Blog roundup: The precariousness doesn’t end

Blog roundup: The precariousness doesn’t end

Highlights from the Unitarian Universalist blogosphere, April through June 2020.


Kim Hampton couldn’t get past hearing that George Floyd called out for his late mother: “Black parenthood is so precarious in this country; starting with the higher rates of infant and maternal mortality. . . . Just getting them to 18 is a miracle. But the precariousness doesn’t end.” (Facebook, June 2)

The Rev. Adam Lawrence Dyer wrote that “‘policing’ can only result in societal failure: failures of trust, failures of agency and as we’ve seen all too tragically and all too often, failures of judgment and failures of racial bias.” (spirituwellness, June 8)

Doug Muder wrote that “When you suppress peaceful protest against legitimate injustices, and punish the people who do it, you make violent protest inevitable. . . . The riots are sending white America the message that this can’t go on. It could have heard that message when Eric Garner said, ‘I can’t breathe.’ It could have understood that message when football players knelt. But it re-fused.” (The Weekly Sift, June 1)

The Rev. Sadie Lansdale didn’t mince words: “We never, ever equate or compare the destruction of property to the destruction of Black life. Hold that truth close to your heart. Keep it always on your tongue. No human being is expendable. Black lives matter. . . . What blasphemy, what utter desecration of the holiness of human life to ever, ever compare Black lives to burning buildings.” (Facebook, May 30)

Dan Harper had words for white guys: “If you really want to change the status quo, then when you go to one of the protests, make sure for once in your life that you’re not in charge of anything. . . . [or] the center of attention. I’m a white guy myself, so I know how hard that will be; but that’s what we need to do.” ( Yet Another Unitarian Universalist,June 1)

The Rev. Gretchen Haley discovered uncomfortable parallels between church and police: “[E]verything we’ve ever known about what church means requires re-thinking . . . it is possible that the whole thing needs to die in order to be reborn in a form that could truly serve abundant life for ALL. . . . [T]he Church is what we thought up as a way to God. But it’s not God. Just like policing is a way to protect and serve a community. Not protecting and serving itself.” (Facebook, June 25)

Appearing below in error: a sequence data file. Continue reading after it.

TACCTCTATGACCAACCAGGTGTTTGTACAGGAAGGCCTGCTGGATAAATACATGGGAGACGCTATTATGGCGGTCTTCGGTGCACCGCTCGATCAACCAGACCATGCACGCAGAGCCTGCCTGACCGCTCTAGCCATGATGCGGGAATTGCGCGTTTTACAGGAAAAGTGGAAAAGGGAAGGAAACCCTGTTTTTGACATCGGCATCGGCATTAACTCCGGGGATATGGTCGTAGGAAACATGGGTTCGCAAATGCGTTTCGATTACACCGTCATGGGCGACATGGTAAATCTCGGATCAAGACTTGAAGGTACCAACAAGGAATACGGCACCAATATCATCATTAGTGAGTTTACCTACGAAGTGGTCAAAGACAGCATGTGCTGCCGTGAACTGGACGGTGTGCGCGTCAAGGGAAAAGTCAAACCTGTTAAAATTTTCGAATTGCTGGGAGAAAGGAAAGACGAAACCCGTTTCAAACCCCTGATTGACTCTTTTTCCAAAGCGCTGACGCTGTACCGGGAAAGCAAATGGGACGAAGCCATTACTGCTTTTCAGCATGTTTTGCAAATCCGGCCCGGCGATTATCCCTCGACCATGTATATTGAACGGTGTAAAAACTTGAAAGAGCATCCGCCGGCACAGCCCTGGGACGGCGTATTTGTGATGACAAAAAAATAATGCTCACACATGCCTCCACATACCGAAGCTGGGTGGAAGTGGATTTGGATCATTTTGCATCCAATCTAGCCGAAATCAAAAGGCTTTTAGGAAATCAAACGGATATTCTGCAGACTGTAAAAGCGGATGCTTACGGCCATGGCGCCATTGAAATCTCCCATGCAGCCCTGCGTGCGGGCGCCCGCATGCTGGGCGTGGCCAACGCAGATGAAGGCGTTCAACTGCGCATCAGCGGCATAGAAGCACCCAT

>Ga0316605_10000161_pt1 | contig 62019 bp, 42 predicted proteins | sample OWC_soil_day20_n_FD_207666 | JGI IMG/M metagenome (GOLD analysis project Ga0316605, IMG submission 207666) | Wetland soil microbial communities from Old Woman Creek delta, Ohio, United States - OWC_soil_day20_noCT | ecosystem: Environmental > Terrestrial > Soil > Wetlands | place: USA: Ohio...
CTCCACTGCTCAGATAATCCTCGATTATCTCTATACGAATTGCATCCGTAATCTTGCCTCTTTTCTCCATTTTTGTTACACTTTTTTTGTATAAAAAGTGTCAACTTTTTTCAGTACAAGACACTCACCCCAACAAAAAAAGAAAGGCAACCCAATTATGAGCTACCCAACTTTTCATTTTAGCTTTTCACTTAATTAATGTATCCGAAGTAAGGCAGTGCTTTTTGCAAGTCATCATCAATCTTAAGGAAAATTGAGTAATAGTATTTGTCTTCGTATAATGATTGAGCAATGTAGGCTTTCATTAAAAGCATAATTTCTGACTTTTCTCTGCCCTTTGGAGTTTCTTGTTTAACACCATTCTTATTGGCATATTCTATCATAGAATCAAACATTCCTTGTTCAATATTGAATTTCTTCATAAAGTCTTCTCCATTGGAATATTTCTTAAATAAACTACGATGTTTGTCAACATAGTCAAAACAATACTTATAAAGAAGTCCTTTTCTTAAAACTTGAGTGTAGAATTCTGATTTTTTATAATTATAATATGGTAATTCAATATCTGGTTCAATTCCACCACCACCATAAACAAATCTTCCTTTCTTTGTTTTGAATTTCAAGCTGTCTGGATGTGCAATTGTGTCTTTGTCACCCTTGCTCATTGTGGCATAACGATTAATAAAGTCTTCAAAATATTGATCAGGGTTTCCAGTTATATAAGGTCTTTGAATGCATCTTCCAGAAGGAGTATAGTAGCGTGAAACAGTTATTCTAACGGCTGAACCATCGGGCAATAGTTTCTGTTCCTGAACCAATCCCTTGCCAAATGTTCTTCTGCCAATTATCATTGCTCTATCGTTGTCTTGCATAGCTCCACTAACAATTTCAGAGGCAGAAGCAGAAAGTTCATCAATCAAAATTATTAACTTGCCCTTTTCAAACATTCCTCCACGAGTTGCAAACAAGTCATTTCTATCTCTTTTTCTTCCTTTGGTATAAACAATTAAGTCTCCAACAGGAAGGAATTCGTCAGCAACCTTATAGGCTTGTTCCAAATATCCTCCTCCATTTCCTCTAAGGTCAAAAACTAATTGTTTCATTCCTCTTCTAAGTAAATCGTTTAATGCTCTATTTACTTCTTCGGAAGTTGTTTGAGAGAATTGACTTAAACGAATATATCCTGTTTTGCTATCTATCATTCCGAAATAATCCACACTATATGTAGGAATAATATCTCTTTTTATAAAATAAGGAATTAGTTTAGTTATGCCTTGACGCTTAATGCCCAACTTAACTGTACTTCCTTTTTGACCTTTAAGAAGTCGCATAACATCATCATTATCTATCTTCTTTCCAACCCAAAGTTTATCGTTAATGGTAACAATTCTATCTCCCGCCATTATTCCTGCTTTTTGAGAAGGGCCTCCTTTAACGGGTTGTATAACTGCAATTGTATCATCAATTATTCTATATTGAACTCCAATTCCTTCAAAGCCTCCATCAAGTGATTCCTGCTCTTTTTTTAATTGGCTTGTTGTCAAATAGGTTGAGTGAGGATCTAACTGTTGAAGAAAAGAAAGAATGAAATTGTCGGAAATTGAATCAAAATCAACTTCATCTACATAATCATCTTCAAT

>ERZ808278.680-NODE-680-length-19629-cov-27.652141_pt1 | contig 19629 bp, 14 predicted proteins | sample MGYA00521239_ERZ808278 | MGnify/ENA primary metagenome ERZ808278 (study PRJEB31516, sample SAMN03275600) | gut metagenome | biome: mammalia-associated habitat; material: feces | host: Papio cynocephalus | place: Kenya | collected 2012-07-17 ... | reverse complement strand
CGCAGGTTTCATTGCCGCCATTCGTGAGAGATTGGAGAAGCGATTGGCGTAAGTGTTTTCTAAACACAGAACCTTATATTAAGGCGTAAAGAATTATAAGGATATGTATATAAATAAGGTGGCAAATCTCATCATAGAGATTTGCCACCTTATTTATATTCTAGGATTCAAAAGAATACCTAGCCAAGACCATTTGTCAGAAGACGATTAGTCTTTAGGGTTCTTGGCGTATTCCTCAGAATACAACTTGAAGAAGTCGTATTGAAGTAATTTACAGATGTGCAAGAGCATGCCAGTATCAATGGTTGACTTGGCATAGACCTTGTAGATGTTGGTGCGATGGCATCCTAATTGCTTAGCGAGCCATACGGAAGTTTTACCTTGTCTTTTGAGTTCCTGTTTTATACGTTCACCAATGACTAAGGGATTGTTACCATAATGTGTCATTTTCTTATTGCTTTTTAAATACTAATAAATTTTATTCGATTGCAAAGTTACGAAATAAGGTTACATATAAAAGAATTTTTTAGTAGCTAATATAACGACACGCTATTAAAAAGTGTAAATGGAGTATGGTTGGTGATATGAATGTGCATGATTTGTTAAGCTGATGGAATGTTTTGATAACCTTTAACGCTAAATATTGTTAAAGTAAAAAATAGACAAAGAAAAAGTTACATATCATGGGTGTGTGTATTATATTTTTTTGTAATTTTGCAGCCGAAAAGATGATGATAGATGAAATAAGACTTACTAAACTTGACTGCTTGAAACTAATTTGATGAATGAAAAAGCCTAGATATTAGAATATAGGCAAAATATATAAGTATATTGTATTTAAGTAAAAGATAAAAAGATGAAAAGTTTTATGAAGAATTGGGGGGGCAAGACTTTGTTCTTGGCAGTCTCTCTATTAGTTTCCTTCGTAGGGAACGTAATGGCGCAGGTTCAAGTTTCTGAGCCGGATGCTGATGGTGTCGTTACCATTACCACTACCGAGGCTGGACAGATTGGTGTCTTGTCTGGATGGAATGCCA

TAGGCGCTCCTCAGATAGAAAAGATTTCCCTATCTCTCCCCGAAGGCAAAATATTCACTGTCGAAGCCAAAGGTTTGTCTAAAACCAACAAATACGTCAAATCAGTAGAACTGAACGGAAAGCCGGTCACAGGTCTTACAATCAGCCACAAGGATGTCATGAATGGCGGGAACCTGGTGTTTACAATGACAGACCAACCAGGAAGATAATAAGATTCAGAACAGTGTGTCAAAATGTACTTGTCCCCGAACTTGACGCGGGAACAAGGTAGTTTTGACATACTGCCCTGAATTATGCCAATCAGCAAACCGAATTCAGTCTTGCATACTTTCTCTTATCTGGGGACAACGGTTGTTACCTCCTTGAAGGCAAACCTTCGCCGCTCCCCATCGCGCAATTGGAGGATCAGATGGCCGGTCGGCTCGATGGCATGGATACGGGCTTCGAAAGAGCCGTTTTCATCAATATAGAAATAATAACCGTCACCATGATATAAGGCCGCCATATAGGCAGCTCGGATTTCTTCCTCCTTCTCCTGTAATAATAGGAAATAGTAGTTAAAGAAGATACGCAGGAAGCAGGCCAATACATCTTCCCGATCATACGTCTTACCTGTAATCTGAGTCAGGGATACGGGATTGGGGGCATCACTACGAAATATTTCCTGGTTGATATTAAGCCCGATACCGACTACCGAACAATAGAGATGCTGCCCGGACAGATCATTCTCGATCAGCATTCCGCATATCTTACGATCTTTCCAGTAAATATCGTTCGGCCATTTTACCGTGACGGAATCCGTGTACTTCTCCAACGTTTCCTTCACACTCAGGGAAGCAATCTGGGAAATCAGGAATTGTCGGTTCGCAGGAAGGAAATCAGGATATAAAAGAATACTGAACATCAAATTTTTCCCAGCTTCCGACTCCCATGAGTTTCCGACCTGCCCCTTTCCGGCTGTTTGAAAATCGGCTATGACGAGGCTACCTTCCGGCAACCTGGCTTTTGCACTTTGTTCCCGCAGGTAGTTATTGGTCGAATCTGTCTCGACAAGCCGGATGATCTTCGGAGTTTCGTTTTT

The Rev. Lynn Ungar and the Rev. Dr. Rebecca Ann Parker created a cello-accompanied reading of Ungar’s poem, “A Letter in Return.” “Make your heart a bowl,” Ungar wrote, “that is large enough to hold it all. Imagine you are the potter. Stretch the clay. Cherish the turning wheel. Accept that the bowl is never going to be done.” (YouTube, April 7) 

The Rev. Karen Hering invites us to notice the ground beneath our feet as we begin the journey to a radically changed world. “In the uncertainties of this time of both pandemic and uprising, we are all asked to join a journey on unfamiliar paths toward unknown destinations. Not only is it a journey that can only be taken a day at a time. It is also a journey that cannot be taken alone.” (Karen Hering, June 22)

Endings and beginnings

Nine years ago, I began writing the Interdependent Web blog roundup for UU World. I lived in Alaska, and blog-reading was my way to learn about Unitarian Universalism. In the years since then, I’ve had two children, moved twice, served in parish ministry, and discovered a new sense of call.

This fall, I will begin a master’s program in clinical mental health counseling at Western Washington University, here in Bellingham. At the same time, UU World is adjusting to a new publishing schedule. AsGretchen Haley said, sometimes one thing has to die in order for a new thing to be born.

These are strange times we are living in—an entire globe in limbo, waiting for what’s next. Power rests in the hands of the few, and it will take all of us working together to turn the world away from tyranny. I’m in. Are you?

Heather Christensen

Editors’ Note: We are immensely grateful to Heather for her work on the Interdependent Web. Over the years she has expanded the voices we hear, seeking out those who are quiet or less prolific. Week in and week out, she combed through hundreds of blog posts, Facebook posts, and the occasional YouTube video to select a handful of excerpts to challenge, comfort, and delight readers. We wish her the very best in her new endeavors.